Yes. on my RX6800 I can do from $7-12 USD a day pending on how prices fluctuate, that takes into account my power at $0.08 CAD per KW
 

polonyc2

Fully [H]
Joined
Oct 25, 2004
Messages
19,576
Im not even against people reselling them entirely. The greed to ask more than a finders fee and try to get rich by doubling or quadrupling the price is just evil when they are cheating to screw the market.
Send them all to brick and mortar stores and make us wait in line like its black Friday might even be better.
Bots cant stand in line yet.

you can't fault a person for trying to extract as much value as possible for an item...it's not like anyone is forcing people to buy the cards at those prices...people are making a choice to buy it...if a person can make $600+ profit on an item then more power to them...it's perfectly legal and sounds like good business...this is not like withholding food or needed medical supplies during a pandemic...GPU's are a luxury item...especially in a COVID landscape where tons of people lost their jobs or are struggling financially
 

cjcox

[H]ard|Gawd
Joined
Jun 7, 2004
Messages
1,855
crypto mining + fab issues + pandemic...the perfect storm...only hope is that the crypto market crashes otherwise we might be looking at 2022 before things improve...

+ polar vortex

It's worse that that. Without crypto, we can't afford the cards. It's a catch-22.

Even worse, it takes 512 GPUs running 24x7 for a year to buy a mid-tier GPU using crypto (and that's with the parents flipping the power bill).
 

Andrew_Carr

[H]ard|Gawd
Joined
Feb 26, 2005
Messages
1,785
Does this actually factor in electricity costs and the fact that you will need to mine that card for 2 months (or whatever) straight?
Yes. Electricity costs vary and you'd want to tweak the cards to run as efficiently as possible, but roughly speaking you'll make about $10/day per card currently with a 3080 mining ETH. So you'd pay off a $900 RTX 3080 in about 90 days, and a $700 MSRP card in about 70 days. Ethereum is at an all-time high price and nVidia's new cards just came out and they mine it very efficiently, so it's a double whammy in that regard.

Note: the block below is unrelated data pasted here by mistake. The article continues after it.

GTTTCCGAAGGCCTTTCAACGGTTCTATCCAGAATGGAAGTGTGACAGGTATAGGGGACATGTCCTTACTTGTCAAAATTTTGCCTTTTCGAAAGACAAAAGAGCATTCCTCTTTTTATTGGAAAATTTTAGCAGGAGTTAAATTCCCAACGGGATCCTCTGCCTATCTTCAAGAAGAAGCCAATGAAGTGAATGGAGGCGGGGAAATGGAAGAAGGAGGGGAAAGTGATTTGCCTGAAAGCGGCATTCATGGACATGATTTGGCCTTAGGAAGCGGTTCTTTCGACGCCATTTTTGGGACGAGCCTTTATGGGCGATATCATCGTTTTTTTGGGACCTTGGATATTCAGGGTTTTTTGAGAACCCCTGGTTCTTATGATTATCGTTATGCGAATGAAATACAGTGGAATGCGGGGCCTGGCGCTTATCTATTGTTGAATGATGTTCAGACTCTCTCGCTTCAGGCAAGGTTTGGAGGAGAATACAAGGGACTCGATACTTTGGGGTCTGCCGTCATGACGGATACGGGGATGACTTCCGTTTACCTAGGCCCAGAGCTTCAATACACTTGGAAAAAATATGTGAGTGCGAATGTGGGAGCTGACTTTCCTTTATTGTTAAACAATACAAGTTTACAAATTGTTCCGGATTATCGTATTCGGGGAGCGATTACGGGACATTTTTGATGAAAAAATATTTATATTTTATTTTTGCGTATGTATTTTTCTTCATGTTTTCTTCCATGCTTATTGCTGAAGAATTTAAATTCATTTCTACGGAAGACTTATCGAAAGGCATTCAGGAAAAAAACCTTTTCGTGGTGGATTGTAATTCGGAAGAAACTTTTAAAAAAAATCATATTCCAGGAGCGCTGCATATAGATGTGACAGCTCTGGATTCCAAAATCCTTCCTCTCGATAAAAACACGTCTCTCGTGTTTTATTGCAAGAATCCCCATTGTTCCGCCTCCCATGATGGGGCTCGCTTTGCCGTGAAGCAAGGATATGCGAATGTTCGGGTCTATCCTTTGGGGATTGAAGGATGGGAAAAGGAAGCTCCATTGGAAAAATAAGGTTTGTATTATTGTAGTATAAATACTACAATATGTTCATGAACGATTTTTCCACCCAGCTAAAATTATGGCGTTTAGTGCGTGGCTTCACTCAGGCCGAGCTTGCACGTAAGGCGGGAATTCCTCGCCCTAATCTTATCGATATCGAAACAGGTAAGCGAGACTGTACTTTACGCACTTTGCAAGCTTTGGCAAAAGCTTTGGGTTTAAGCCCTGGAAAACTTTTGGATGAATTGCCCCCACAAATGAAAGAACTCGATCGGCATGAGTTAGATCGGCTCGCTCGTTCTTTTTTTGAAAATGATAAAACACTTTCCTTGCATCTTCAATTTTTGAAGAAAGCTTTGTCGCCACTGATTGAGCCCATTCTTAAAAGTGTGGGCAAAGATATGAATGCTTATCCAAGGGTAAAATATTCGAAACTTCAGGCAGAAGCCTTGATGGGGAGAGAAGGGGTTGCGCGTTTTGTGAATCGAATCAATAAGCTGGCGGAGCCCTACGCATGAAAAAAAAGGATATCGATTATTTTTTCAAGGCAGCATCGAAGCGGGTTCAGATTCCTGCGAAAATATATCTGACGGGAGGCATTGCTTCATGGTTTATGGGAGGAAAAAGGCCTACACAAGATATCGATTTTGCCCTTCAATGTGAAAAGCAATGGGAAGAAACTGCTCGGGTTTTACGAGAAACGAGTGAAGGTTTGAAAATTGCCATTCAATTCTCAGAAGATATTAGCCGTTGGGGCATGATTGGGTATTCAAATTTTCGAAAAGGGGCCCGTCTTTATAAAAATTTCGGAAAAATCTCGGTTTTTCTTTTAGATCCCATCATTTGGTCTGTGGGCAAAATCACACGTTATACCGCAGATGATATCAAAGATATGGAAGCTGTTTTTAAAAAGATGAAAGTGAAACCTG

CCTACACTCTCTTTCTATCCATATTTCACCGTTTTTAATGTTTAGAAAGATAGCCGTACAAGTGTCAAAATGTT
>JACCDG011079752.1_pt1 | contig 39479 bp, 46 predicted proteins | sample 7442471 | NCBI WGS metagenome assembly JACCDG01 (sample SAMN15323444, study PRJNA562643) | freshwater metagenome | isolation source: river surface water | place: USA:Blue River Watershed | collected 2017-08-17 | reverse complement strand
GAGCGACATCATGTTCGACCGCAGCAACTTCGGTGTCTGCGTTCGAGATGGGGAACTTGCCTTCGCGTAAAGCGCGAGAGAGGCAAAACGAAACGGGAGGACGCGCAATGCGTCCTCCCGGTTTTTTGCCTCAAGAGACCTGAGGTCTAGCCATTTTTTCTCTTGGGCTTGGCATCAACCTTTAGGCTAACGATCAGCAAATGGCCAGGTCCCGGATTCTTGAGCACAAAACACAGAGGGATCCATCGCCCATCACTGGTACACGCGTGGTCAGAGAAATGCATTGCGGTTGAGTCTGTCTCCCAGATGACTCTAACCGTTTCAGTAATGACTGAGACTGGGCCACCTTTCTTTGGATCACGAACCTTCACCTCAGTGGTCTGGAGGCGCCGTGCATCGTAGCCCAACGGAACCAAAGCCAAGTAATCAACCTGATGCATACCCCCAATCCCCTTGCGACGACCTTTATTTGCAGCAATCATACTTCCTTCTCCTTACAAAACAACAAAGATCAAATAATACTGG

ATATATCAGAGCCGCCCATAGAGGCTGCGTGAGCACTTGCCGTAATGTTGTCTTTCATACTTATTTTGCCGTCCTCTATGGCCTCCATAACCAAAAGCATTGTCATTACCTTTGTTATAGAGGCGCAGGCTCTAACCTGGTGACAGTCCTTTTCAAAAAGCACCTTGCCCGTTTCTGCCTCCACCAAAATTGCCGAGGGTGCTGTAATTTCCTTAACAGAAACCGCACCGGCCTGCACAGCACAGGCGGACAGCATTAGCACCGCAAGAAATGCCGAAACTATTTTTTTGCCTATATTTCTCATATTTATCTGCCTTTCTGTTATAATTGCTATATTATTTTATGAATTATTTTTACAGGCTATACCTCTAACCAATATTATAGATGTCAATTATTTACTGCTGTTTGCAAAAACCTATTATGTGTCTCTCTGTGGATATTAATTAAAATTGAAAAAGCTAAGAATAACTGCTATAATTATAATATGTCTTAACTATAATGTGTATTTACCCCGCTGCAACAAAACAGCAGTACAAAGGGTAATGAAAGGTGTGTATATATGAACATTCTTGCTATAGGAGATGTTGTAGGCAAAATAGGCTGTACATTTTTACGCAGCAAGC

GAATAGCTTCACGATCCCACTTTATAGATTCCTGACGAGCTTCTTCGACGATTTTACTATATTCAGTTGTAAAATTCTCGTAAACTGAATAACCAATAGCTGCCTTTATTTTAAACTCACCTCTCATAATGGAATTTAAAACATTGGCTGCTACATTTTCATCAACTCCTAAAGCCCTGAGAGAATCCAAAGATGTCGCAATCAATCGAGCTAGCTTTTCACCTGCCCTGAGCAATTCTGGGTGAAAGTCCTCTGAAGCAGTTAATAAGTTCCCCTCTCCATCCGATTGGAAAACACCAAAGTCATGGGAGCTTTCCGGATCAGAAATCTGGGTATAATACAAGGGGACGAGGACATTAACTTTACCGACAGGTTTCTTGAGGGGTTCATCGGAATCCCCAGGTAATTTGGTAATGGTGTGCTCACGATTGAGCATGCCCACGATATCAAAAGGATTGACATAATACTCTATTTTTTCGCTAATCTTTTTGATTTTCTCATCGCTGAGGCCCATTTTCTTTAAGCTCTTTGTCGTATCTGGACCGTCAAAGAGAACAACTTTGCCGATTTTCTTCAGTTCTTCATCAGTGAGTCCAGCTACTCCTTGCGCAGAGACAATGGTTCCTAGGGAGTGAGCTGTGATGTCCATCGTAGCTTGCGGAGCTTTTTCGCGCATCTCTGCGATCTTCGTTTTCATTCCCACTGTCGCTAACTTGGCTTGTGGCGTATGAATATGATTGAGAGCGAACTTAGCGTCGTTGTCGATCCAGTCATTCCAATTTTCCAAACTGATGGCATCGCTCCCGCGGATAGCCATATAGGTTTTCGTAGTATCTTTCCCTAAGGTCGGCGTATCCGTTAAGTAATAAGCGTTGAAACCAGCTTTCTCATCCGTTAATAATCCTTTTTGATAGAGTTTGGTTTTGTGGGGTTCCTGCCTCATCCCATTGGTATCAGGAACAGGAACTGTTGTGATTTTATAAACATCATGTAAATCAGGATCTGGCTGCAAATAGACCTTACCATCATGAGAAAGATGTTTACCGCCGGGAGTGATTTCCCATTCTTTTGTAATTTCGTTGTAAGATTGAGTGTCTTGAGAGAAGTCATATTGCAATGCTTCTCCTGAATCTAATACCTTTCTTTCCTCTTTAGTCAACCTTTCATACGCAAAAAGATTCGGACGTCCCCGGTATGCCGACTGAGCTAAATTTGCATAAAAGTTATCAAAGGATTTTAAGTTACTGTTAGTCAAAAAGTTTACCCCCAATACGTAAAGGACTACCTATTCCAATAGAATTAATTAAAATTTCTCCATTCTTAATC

As far as risks go, even if the Ethereum developers magically release their 2.0 code that destroys mining profits prior to your break even point, or something happens like the price of ETH collapses overnight, your GPU investment isn't going to suddenly be worth $0. That's why if you could get a 3080 at the store for a $700 MSRP there's low risk in losing your money and a high probability of making money. So if you're looking to use GPUs to make money the scenarios I see as most likely are:
1.) Re-sell immediately for $100-200 or something per card
2.) Mine until unprofitable, re-sell for around MSRP when unprofitable

Option #2 is where you have a little bit of risk. If mining becomes suddenly unprofitable then it's likely that everyone else will be dumping their cards on ebay and you won't get nearly the same price you would currently for these cards. The last time this happened there was a glut of cards available and their prices tanked. This time if it happens, there are additional other factors causing higher demand on the consumer side so the prices might not tank as much. So let's say that the price differential between these two sale options is $200 / card (what you'll get for selling now is an estimated $200 higher than what you'll get if you sell when the ETH mining situation collapses). In that case, as long as you think you can successfully mine with your card(s) for at least 20 days ($10/day estimated) then it makes more sense to keep them and mine with them. If you think the ETH mining market is going to collapse within 20 days, then it would make more sense to sell the cards immediately for the highest possible price.